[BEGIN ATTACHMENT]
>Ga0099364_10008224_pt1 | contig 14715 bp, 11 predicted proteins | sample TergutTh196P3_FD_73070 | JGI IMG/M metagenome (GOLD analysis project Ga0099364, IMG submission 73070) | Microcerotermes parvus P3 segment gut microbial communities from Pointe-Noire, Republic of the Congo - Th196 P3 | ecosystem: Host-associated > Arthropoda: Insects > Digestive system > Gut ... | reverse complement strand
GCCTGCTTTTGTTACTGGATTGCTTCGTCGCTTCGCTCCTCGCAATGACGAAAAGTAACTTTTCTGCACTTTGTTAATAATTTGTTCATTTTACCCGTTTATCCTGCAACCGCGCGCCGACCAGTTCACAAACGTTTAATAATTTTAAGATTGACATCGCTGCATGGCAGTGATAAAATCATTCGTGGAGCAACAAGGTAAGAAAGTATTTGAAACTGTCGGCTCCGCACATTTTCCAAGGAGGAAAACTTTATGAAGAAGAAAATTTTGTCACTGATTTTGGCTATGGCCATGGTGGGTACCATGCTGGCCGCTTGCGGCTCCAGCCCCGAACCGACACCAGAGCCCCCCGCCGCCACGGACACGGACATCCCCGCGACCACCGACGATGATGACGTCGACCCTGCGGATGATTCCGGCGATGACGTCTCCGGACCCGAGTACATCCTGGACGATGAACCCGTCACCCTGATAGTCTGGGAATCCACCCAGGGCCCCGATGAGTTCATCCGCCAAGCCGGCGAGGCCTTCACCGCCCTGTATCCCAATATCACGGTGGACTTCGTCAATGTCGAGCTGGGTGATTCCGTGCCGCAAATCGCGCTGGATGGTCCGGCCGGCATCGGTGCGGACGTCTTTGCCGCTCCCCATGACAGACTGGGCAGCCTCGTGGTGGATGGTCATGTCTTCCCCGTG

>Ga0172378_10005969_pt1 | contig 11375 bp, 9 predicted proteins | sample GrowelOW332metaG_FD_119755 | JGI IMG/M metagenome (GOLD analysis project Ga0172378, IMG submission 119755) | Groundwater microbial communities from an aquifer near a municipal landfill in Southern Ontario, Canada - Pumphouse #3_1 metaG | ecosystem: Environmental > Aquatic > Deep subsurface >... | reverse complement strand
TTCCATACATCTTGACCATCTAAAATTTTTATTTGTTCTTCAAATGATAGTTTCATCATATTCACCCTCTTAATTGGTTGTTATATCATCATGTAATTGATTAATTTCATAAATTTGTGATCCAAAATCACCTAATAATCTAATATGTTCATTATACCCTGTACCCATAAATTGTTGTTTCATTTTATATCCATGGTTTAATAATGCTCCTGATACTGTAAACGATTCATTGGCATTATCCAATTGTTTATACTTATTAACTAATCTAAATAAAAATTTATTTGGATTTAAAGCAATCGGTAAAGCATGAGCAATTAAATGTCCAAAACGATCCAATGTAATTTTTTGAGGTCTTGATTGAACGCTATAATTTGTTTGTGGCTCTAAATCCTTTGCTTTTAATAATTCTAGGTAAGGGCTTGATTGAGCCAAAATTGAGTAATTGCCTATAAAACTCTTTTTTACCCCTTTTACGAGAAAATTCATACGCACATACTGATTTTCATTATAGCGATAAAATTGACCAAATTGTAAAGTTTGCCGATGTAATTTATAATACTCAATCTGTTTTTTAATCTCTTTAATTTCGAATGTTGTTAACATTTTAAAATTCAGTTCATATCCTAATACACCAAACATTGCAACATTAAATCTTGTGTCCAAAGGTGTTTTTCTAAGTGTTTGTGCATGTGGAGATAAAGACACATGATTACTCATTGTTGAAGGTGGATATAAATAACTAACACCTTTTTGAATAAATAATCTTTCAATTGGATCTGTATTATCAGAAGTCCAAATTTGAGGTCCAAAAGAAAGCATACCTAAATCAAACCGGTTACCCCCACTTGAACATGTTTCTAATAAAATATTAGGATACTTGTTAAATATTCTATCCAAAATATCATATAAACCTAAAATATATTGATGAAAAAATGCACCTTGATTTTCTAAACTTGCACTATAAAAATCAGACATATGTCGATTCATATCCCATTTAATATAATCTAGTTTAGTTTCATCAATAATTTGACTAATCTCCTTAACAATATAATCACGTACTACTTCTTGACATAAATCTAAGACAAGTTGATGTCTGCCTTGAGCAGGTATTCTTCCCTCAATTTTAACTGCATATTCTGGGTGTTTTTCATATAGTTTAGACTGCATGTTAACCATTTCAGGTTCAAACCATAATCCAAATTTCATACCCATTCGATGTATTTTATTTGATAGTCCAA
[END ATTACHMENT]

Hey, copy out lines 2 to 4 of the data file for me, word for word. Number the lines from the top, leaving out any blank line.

GCCTGCTTTTGTTACTGGATTGCTTCGTCGCTTCGCTCCTCGCAATGACGAAAAGTAACTTTTCTGCACTTTGTTAATAATTTGTTCATTTTACCCGTTTATCCTGCAACCGCGCGCCGACCAGTTCACAAACGTTTAATAATTTTAAGATTGACATCGCTGCATGGCAGTGATAAAATCATTCGTGGAGCAACAAGGTAAGAAAGTATTTGAAACTGTCGGCTCCGCACATTTTCCAAGGAGGAAAACTTTATGAAGAAGAAAATTTTGTCACTGATTTTGGCTATGGCCATGGTGGGTACCATGCTGGCCGCTTGCGGCTCCAGCCCCGAACCGACACCAGAGCCCCCCGCCGCCACGGACACGGACATCCCCGCGACCACCGACGATGATGACGTCGACCCTGCGGATGATTCCGGCGATGACGTCTCCGGACCCGAGTACATCCTGGACGATGAACCCGTCACCCTGATAGTCTGGGAATCCACCCAGGGCCCCGATGAGTTCATCCGCCAAGCCGGCGAGGCCTTCACCGCCCTGTATCCCAATATCACGGTGGACTTCGTCAATGTCGAGCTGGGTGATTCCGTGCCGCAAATCGCGCTGGATGGTCCGGCCGGCATCGGTGCGGACGTCTTTGCCGCTCCCCATGACAGACTGGGCAGCCTCGTGGTGGATGGTCATGTCTTCCCCGTG

>Ga0172378_10005969_pt1 | contig 11375 bp, 9 predicted proteins | sample GrowelOW332metaG_FD_119755 | JGI IMG/M metagenome (GOLD analysis project Ga0172378, IMG submission 119755) | Groundwater microbial communities from an aquifer near a municipal landfill in Southern Ontario, Canada - Pumphouse #3_1 metaG | ecosystem: Environmental > Aquatic > Deep subsurface >... | reverse complement strand
TTCCATACATCTTGACCATCTAAAATTTTTATTTGTTCTTCAAATGATAGTTTCATCATATTCACCCTCTTAATTGGTTGTTATATCATCATGTAATTGATTAATTTCATAAATTTGTGATCCAAAATCACCTAATAATCTAATATGTTCATTATACCCTGTACCCATAAATTGTTGTTTCATTTTATATCCATGGTTTAATAATGCTCCTGATACTGTAAACGATTCATTGGCATTATCCAATTGTTTATACTTATTAACTAATCTAAATAAAAATTTATTTGGATTTAAAGCAATCGGTAAAGCATGAGCAATTAAATGTCCAAAACGATCCAATGTAATTTTTTGAGGTCTTGATTGAACGCTATAATTTGTTTGTGGCTCTAAATCCTTTGCTTTTAATAATTCTAGGTAAGGGCTTGATTGAGCCAAAATTGAGTAATTGCCTATAAAACTCTTTTTTACCCCTTTTACGAGAAAATTCATACGCACATACTGATTTTCATTATAGCGATAAAATTGACCAAATTGTAAAGTTTGCCGATGTAATTTATAATACTCAATCTGTTTTTTAATCTCTTTAATTTCGAATGTTGTTAACATTTTAAAATTCAGTTCATATCCTAATACACCAAACATTGCAACATTAAATCTTGTGTCCAAAGGTGTTTTTCTAAGTGTTTGTGCATGTGGAGATAAAGACACATGATTACTCATTGTTGAAGGTGGATATAAATAACTAACACCTTTTTGAATAAATAATCTTTCAATTGGATCTGTATTATCAGAAGTCCAAATTTGAGGTCCAAAAGAAAGCATACCTAAATCAAACCGGTTACCCCCACTTGAACATGTTTCTAATAAAATATTAGGATACTTGTTAAATATTCTATCCAAAATATCATATAAACCTAAAATATATTGATGAAAAAATGCACCTTGATTTTCTAAACTTGCACTATAAAAATCAGACATATGTCGATTCATATCCCATTTAATATAATCTAGTTTAGTTTCATCAATAATTTGACTAATCTCCTTAACAATATAATCACGTACTACTTCTTGACATAAATCTAAGACAAGTTGATGTCTGCCTTGAGCAGGTATTCTTCCCTCAATTTTAACTGCATATTCTGGGTGTTTTTCATATAGTTTAGACTGCATGTTAACCATTTCAGGTTCAAACCATAATCCAAATTTCATACCCATTCGATGTATTTTATTTGATAGTCCAA